Who’s Rappin’ Now?

Chris Byrne - a profound Fenian Bastard.

By Tom Dunphy, Contributor
December / January 2001

Tom Dunphy talks to Chris Byrne of Unity Squad.

℘℘℘

Chris Byrne is an unrepentant Fenian bastard.

That’s not a smear by this writer, mind you: the Brooklyn-born uillean piper, who recently departed the Irish agit-rock band Black 47 after a decade in that group, will freely tell you that – and rap you that – himself.

That’s clear on “Fenians,” a track from Seanchai and the Unity Squad’s 1997 debut release, There Will Be Another Day. Over a low rider beat – not to mention a sample from unionist Rev. Ian Paisley scolding Americans for getting involved in Northern Ireland politics – Byrne defiantly chants, “Say it loud, say it proud, I remain an unrepentant Fenian bastard…/Respect to all who refuse to be mastered.”

(“Fenian bastard” is a slur British troops used to describe nationalists and republicans.)

Byrne, who uses the stage name Seanchai (Irish for “storyteller”) sought to turn the slur around, the way many African-Americans rappers have reclaimed the `n’ word. “I wanted to take an expression that meant nothing but pain, and turn it into something positive,” he says.

How did Byrne, who had played in folk and trad groups before founding Black 47, get interested in rap and hip-hop? “When I first heard `Rapper’s Delight’ when I was eighteen, I thought it was just another disco song,” Byrne says. “But when I heard Melle Mel do `The Message,’ I realized there was something much more there.”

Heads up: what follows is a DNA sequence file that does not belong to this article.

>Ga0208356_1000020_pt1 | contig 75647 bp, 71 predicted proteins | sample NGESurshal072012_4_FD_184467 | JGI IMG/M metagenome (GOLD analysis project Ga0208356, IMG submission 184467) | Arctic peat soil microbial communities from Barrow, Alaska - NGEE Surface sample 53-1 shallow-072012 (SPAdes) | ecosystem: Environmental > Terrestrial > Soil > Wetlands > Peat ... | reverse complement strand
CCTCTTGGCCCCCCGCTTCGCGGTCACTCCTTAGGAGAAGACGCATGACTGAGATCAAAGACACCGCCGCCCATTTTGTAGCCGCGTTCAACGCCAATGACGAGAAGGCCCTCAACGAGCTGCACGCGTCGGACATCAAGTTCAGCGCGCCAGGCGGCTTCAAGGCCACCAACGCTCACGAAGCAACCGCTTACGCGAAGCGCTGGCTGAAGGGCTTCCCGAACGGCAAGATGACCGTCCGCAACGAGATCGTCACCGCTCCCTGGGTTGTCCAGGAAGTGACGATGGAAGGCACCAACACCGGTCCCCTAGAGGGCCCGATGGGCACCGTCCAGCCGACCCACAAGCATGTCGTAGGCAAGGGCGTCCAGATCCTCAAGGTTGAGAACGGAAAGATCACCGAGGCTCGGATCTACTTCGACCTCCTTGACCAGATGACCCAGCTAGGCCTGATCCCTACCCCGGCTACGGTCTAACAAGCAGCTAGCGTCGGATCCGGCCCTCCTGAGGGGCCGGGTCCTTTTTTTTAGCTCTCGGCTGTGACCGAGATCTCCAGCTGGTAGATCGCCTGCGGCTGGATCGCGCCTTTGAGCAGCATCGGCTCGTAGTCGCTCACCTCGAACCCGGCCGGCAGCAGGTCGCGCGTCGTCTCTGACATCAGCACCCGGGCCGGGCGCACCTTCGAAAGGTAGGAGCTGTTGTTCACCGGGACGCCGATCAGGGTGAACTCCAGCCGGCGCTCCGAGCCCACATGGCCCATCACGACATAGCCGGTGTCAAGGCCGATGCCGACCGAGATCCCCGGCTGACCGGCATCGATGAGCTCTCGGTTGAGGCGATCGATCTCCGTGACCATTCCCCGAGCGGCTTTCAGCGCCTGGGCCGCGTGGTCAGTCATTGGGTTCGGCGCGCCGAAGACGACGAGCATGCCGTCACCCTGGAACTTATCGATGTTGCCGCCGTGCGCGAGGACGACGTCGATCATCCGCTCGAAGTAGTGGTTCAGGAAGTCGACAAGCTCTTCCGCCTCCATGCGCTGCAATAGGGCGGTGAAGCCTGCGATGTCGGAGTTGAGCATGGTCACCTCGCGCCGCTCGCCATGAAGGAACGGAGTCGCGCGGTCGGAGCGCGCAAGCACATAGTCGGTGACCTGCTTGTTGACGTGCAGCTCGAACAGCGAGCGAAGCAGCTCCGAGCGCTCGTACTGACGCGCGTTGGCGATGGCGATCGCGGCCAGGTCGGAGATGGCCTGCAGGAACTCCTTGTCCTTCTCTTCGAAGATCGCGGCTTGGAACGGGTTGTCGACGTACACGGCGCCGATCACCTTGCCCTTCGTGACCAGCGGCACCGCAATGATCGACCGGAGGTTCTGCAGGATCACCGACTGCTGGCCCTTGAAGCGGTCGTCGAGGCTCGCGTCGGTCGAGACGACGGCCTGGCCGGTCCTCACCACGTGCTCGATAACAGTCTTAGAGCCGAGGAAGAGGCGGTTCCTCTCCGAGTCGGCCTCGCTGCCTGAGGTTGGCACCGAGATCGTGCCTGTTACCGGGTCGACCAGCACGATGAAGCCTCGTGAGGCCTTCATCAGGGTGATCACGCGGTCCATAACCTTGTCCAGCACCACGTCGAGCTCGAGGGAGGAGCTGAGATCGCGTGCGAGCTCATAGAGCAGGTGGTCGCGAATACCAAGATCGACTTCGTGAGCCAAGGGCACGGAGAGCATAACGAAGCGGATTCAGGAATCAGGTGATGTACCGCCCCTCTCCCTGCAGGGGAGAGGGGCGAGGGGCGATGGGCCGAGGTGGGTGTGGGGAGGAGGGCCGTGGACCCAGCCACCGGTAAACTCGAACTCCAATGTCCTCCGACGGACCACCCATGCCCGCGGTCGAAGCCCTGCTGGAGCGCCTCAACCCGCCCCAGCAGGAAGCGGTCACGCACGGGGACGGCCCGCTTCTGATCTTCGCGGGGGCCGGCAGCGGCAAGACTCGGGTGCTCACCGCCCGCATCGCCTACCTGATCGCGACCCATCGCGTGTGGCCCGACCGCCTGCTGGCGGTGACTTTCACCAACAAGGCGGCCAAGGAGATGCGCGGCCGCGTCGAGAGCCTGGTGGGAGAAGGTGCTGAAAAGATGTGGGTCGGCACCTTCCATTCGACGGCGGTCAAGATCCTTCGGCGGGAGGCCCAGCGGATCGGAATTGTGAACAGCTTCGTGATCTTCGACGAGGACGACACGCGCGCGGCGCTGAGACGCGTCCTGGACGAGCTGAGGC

There may have been much more there, but Byrne has mixed feelings about a lot of today’s rap music. “I really like Big Pun, it’s a shame that he died. I like Q-Tip. And I think Chuck D (of Public Enemy) still has much to say,” Byrne says.

“But what I’m not too keen on is this new rock-rap hybrid, like Limp Bizkit, Blink 182,” he says. “I think it combines the worst elements of both. Somewhere along the way, hip-hop lost the plot – a rock star mentality took over,” he says.

Byrne worked his dual passions for Irish politics and rap into Black 47 songs like “It’s Time to Go,” and formed a side project called Paddy-A-Go-Go in the early nineties with fiddler Eileen Ivers and singer Patrick McGuire. That band, with songs like “Walk All the Days,” a reggae-flavored tale of the cop’s life, and the political “Bloody Sunday” and “Wake Up Irishman,” drew fervent crowds into Paddy Reilly’s East Side pub in the early to mid-nineties.

But Seanchai and the Unity Squad is the culmination of Byrne’s Irish hip-hop musical vision. The group, which features vocalist Rachel Fitzgerald, guitarist Jason Goodrow, mandolinist David “Monty” Monaghan, saxophonist Geoff Blythe and turntablist “DJ Flo” McDonald, serves up a percolating mix of rap and trad — but there are strands of funk, jazz, and reggae, too.

The group’s latest album, A Sunday at the Turn of the Century, is a thematic romp through a typical Sunday in Byrne’s life, culminating in a Sunday night gig. “Some say Saturday’s a phatta day/Ixnay, Sunday’s a hummin’ day,” Byrne raps on the title track.

Why an album about a seemingly mundane topic? After all, Sundays are usually pretty laid-back. “I wanted to put an album out about the life I’m living, which was the point of hip-hop in the first place,” he says.

Was it difficult leaving Black 47? After all, Byrne founded the group with guitarist/songwriter Larry Kirwan, and gave up a career as a police officer to devote his full-time attention to the band. “I needed to give [Seanchai and the Unity Squad] a fair shake,” Byrne says. “I couldn’t get it to the next level without doing it full-time.”